The End 
*sniff*

I have seen this movie a half dozen times and I tear up at that ending every damn time. This is a story about two souls perfect for each other but who unfortunately meet when it’s too late for one of them. Gene Tierney’s Lucy Muir is a complex and interesting character; she is strong, willful and could easily be called an early feminist, but her Achilles heel is romance. She married her first husband after reading a romance novel and then one kiss in the garden later she was “In love.” Early in the film Captain Gregg calls her out on not ever being in love with her late husband and she can’t deny it. Then she falls for the oily charm of Miles Fairley when it’s clear that his romantic patter is just a game, one he has played before. It’s the acting skills of Gene Tierney that make us love Mrs. Muir despite her faults, so we just sit back waiting for the time when she can be with Daniel, her true soul mate.

The Ghost and Mrs. Muir was made during the heyday of the studio system and with the great Joseph L. Mankiewicz at the helm, as well as being scored by music master Bernard Herrmann it is no surprise this movie turned out as good as it did. The chemistry between Tierney and Harrison makes this one of my all-time favorite love stories, that it is about a ghost as well just makes it a bonus.

The Cave Girl: Edgar Rice Burroughs

Men of great deeds and action who, with noble purposes at heart, let none stand in their way as their mighty physiques carve a path to victory; this best describes your standard Edgar Rice Burroughs protagonist and is what really sets The Cave Girl apart from most of Burroughs’s books as the hero of this story does not start out all that heroic. Originally published as two stories; the first entitled “The Cave Girl” saw print in 1913 in the magazine All-Story and its sequel entitled “The Cave Man” was printed 1917 in the pages of All-Story Weekly and the tale of hapless Waldo Emerson Smith-Jones is a fascinating departure for Burroughs…well a little departure.

Our story begins on the storm swept beach of a jungle island where Waldo Emerson Smith-Jones finds himself after being swept overboard during a storm. Due to his failing health, and advice from his doctor, he took an ocean voyage in the hopes of turning around his lifelong ill health. Things did not go as planned. Now poor Waldo isn’t your typical castaway of romantic fiction, no this gentleman is of Boston Blue Blood and hasn’t worked a day in his life, spending most his time nose buried in books of esoteric learning and nothing with much practical application. Also Waldo Emerson Smith-Jones is a coward. These are not ideal characteristic for survival in a danger infested jungle.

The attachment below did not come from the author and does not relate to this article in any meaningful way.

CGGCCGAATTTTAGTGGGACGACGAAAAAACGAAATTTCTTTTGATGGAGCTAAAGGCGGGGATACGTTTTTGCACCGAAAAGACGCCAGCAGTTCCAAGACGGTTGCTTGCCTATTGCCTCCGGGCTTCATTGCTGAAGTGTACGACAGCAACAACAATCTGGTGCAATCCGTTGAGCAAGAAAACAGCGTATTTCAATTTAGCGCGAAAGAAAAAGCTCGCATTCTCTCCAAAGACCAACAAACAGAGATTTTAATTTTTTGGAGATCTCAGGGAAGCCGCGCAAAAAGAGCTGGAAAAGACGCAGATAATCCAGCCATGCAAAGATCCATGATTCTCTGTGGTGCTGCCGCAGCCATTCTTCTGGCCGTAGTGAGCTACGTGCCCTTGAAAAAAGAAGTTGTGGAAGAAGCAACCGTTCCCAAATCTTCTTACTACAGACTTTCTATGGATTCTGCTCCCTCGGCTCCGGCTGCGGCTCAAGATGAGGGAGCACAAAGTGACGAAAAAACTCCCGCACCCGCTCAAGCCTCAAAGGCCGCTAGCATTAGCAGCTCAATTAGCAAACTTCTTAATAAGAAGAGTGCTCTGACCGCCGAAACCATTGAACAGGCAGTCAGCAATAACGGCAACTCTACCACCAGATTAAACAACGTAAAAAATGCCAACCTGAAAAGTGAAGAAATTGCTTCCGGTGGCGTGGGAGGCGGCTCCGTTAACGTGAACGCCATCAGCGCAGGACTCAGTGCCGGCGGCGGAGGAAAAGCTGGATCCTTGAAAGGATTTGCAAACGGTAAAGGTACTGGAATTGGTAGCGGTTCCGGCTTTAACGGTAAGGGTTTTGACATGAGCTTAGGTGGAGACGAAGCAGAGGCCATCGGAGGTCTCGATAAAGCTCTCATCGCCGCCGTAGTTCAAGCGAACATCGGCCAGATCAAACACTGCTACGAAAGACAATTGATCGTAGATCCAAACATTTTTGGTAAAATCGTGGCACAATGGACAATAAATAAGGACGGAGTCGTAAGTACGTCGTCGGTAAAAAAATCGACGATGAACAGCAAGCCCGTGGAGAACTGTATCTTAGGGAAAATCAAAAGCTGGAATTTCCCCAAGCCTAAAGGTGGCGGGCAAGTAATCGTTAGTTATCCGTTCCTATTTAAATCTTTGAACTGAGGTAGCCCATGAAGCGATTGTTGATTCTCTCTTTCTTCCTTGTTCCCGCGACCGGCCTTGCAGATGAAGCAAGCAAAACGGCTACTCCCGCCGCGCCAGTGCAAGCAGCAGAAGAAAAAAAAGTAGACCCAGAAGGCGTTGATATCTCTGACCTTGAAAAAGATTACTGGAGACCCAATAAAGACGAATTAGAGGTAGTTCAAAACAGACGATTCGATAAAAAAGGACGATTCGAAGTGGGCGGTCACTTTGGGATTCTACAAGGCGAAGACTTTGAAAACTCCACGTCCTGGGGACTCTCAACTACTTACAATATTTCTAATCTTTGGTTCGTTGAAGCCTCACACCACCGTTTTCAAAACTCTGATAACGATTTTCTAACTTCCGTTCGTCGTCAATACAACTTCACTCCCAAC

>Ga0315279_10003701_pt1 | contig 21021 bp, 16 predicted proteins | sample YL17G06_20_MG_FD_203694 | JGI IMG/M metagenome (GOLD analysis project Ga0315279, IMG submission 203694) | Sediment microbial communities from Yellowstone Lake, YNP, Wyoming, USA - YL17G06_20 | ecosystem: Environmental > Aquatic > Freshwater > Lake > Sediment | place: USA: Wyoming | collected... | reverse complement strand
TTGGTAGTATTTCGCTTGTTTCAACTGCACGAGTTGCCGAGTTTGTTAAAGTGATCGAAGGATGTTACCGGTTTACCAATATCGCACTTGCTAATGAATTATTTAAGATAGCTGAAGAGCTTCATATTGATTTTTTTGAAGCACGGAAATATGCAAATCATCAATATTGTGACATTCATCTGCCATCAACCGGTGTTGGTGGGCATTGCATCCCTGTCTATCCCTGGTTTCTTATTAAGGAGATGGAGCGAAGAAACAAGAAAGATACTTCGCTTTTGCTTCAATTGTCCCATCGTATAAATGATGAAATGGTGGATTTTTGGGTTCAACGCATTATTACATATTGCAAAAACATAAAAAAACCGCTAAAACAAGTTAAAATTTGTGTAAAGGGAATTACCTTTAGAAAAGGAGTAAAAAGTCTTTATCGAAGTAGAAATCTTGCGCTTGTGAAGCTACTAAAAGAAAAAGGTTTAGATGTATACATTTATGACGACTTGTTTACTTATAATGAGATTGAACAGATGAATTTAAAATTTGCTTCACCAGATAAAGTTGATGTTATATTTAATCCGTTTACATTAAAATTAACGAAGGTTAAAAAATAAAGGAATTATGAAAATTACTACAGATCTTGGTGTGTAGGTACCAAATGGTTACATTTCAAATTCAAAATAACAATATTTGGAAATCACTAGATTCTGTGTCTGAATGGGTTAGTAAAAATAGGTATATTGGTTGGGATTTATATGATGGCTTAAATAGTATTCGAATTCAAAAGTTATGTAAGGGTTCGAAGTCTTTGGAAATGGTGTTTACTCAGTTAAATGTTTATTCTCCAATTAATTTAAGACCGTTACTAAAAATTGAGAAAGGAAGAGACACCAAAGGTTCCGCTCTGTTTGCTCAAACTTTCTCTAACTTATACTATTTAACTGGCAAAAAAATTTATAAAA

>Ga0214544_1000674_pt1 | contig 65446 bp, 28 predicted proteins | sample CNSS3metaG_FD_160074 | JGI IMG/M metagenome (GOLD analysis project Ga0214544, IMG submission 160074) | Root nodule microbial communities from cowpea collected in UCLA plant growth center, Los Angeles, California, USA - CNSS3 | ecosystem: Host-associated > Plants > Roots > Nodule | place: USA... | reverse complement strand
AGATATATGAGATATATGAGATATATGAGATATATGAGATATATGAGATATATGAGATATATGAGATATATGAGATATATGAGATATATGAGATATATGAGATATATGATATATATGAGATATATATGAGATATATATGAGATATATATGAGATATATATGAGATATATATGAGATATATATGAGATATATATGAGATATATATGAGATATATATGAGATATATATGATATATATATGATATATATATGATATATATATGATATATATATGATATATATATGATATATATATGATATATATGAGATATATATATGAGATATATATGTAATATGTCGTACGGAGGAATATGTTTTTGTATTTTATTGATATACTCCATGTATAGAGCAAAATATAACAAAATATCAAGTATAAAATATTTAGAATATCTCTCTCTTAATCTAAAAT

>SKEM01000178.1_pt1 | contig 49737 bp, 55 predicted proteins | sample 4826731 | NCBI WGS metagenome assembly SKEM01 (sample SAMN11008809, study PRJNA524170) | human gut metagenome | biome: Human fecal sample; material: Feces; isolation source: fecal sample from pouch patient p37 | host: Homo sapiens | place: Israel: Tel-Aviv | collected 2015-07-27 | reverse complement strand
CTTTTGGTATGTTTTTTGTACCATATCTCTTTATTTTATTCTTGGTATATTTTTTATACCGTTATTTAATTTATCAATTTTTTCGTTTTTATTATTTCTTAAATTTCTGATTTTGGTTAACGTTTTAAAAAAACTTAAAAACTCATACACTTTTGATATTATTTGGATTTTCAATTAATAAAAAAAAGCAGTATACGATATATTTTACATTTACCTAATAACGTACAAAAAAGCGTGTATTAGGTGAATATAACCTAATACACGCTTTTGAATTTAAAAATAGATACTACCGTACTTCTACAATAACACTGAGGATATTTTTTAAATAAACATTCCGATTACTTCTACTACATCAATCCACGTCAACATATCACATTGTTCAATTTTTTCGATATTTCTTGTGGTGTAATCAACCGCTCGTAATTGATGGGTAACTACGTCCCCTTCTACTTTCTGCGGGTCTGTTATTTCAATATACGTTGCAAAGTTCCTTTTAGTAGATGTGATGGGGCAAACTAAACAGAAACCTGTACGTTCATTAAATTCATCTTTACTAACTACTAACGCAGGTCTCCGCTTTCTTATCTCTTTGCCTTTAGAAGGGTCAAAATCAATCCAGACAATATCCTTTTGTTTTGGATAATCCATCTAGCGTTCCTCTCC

Yet Waldo does survive, even though he spends his first days cowering in fear and racked by his ever persistent cough. Then one day, eyes red from crying, he reaches the end of his emotional tether and chargers screaming into the jungle hoping that the dark figure that was been spying on him will end his pitiful existence. Its then that Waldo discovers that the inhabitants of the island are Neanderthalic throwbacks to a bygone age. With luck, and a little help from a beautiful cave girl, Waldo survives his first encounter with the cruel and brutal savages. Later he learns that the girl, Nadara, believes Waldo to be great hero because he openly slept on the beach without fear of the great panther Nagoola (he of course had no idea he was in danger from local wildlife) and misinterpreted his panicked screaming charge of terror for war cries. It’s Nadara’s woodcraft and knowledge of the island that keeps Waldo alive but when he finds out that she is bringing him back to her village so that he can kill the two fearsome cavemen, who rule her people through savage brutality, he balks and makes a run for it.

As I said this is not your typical Burroughs protagonist; Waldo is a weak, sniveling coward that lets a sweet primitive girl believe him to be some great badass when he is quite the opposite, and then ditches her when things get scary. But this is of course a pulp adventure story so Waldo will eventually step up and do the right thing. Living on his own Waldo quickly finds himself feeling physically better than he has even been in his life and with his cough is gone he proceeds to start a physical regimen that will get him into shape that will allow him to return to Nadara and somehow make his earlier cowardice right.

With the new name of Thandor, meaning Brave One, Waldo starts to turn things around and becomes the hero he never thought he would be. He fights and kills many of the cave dwellers as well as the deadly panther, and soon the name Thandor becomes one to be reckoned with.
So The Cave Girl is kind of like Robinson Crusoe and his Girl Friday only Waldo was in much worse starting position than what Mister Crusoe was in. This is a fun and entertaining read as we make the heroes journey along with Waldo and his lovely cave girl; filled with headhunters, pirates and earthquakes The Cave Girl earns a top spot on in the Burroughs archives.

Saturday, October 25, 2014

Constantine (2014) Pilot